The following year, after my Dad read my first manuscript, I followed his advice and started writing character sketches and chapter plans in preparation for a rewrite. I was serious. If this was how it was done, I was sure as heck going to do it. The ironic thing is that I never write character sketches or chapter plans anymore. I have tried and tried to plan my books, to no avail. My characters always mess up the story. Again, I have tried and tried to plan them. That doesn't work either. I normally always have a decent description of the characters that I reference back to. I look at how they talk and walk and what they wear in the initial scene in which I introduce them. And then I ask myself: okay, what would this person honestly do in this situation? And this one? And that one? And that's why they mess up my books: because they try acting like they're real. Presumptuous little people. However, the most important thing, I've discovered, is to get out of the way of my own story. This is something I still struggle with. So while I don't follow the exact method Dad prescribed back then, I carry the principles with me.
After I did my character sketches and chapter plans at age eleven-going-on-twelve, I started rewriting the book. I followed the plan meticulously. I remember feeling like the story was going to be very long. This was because I tried to put everything cool I possibly could into it. The result? At the end of the year, I had written a complete 98,000 word manuscript. My friends tried valiantly to plough their way through it. Unfortunately, very few eleven and twelve-year-olds read books that length for fun, let alone as a favour to a friend. And that's fine, because that draft was junk too. I just didn't know it at the time.
My Dad didn't read it this time. We were in the throes of moving back to New Zealand from Australia. However, I had ambitions of publishing this draft. When we moved to Pukekoe for my Dad's year as a vicar in the church there, he told me there was an author in the congregation. Sure enough, there was a lady who had written for years - novel-length manuscripts, wonderful articles, and all kinds of other things.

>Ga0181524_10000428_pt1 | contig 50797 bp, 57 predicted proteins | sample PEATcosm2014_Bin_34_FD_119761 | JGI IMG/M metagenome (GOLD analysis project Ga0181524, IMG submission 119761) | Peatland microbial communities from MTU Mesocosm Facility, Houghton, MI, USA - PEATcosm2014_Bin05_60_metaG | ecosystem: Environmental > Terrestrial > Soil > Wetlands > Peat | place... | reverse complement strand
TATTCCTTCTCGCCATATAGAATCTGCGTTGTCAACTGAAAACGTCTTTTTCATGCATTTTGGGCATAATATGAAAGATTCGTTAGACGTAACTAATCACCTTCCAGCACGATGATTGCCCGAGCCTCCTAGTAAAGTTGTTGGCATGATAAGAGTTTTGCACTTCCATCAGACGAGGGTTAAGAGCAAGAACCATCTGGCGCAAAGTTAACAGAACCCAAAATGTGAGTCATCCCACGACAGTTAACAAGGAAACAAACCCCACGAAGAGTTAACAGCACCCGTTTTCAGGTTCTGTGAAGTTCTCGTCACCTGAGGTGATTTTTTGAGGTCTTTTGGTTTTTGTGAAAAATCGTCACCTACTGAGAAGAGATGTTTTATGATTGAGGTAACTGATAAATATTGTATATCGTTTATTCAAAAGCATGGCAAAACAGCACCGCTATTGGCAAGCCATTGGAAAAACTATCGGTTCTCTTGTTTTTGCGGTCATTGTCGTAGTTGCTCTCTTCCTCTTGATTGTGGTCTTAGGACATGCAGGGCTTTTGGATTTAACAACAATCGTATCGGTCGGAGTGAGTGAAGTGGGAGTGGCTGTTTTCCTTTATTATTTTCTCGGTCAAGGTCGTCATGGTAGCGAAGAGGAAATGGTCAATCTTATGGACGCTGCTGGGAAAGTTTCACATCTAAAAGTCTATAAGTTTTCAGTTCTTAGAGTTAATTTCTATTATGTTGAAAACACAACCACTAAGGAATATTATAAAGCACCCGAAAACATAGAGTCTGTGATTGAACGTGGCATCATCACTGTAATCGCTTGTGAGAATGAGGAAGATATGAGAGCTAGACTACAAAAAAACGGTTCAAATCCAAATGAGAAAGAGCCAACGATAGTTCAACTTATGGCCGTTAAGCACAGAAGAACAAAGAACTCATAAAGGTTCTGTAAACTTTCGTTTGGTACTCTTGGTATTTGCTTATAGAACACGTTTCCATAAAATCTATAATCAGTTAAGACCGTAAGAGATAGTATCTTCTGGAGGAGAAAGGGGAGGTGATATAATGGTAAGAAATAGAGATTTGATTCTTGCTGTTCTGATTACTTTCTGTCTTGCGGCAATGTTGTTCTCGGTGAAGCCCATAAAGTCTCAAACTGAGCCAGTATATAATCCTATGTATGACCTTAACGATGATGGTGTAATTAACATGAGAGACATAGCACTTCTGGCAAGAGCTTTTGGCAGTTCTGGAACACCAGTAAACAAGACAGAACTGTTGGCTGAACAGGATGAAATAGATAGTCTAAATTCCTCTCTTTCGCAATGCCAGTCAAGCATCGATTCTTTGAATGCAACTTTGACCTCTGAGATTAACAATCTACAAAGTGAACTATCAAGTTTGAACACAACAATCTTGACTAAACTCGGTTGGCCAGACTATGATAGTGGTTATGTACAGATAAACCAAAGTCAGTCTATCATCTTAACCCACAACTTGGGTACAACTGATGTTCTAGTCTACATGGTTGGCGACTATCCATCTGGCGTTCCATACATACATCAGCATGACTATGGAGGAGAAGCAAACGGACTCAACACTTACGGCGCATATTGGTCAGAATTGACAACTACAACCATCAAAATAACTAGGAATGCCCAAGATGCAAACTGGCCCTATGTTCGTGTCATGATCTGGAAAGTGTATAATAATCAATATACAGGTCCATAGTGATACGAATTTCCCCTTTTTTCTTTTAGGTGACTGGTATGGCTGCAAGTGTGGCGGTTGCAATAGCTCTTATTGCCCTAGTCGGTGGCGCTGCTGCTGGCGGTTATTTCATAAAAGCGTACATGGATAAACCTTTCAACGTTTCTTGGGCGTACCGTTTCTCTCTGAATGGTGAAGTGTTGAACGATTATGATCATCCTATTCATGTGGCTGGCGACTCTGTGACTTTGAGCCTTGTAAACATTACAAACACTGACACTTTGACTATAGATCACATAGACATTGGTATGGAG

My Mum said: "You won't bother her, will you?"
The people who have the misfortune of knowing me too well know that I'm pretty good at bothering people. Sure enough, I went and bothered her. And we became great friends. She would invite me over to her place for writing afternoons, and together, we went slowly through the important parts of my 98,000 word draft. She encouraged me to write concisely, and I still use many of the tricks and tools she gave me today. By the end of that year, by which time I was thirteen, I had discovered that I could either do this the hard way, and edit six extra words out of every sentence - or I could just rewrite the whole novel. Halfway through the year, my writing friend had to move to Australia. Once again, I was left to my own devices. I remember yearning for more input at this stage. But I was young and had loads of time. I just didn't feel that way.
I chose to rewrite the whole novel. By age fourteen, I had written a much more concise (and edited) version of Rafen, which was, in those days, called He Who Is Radadazh. I sent out my first query to a literary agent at the end of that year, without telling anyone. The reply was that while my story looked promising, the writing needed work. I was given a list of manuscript assessors. I begged Mum and Dad to let me shell out five hundred dollars for a manuscript assessor, but they were unwilling to let me spend so much money on something that was, to all intensive purposes, a hobby at that particular time. My writing wasn't mature enough to benefit from a full manuscript assessment anyway. At fifteen, sixteen, and seventeen, I wrote several more novels and rewrote Rafen a couple more times. I penned a small trilogy and the next three books in my Rafen series, which I hadn't named yet. I thought they were all brilliant. By age seventeen, I had written ten full-length books. My Dad read through Rafen several more times and gave me advice. I often felt like I would revise and revise and revise and nothing ever got better. At sixteen, I was accepted as a winner in the New Zealand Re-Draft competition. My story was published in their book Fishing For Birds. The experience of seeing my name in print was absolute magic. I couldn't stop looking at those pages.
However, I was nearing the end of my school years, and the reality was I was no closer to getting a novel published, and I had to decide on my future - on what I was going to study at university. The thought of studying for three to four years while a seven book series was swimming around in my head just about put me under. Maybe people will say that was pathetic of me. I don't know. But the idea of being forced to lay aside that project for so long was torturous.
My parents talked lots to me about studying and getting a good job. Writing would never earn me my living. I didn't want to listen. They were right, and I knew it. But all I could think of was the pain of leaving this behind. One day, my Dad told me that I needed to try something different. Very depressed, I vowed to myself that I would give up writing.
And for three months, I managed it. Yet something had sunk its claws into my brain and just wouldn't stop holding on. Rafen came knocking again, and this time, I just couldn't ignore him.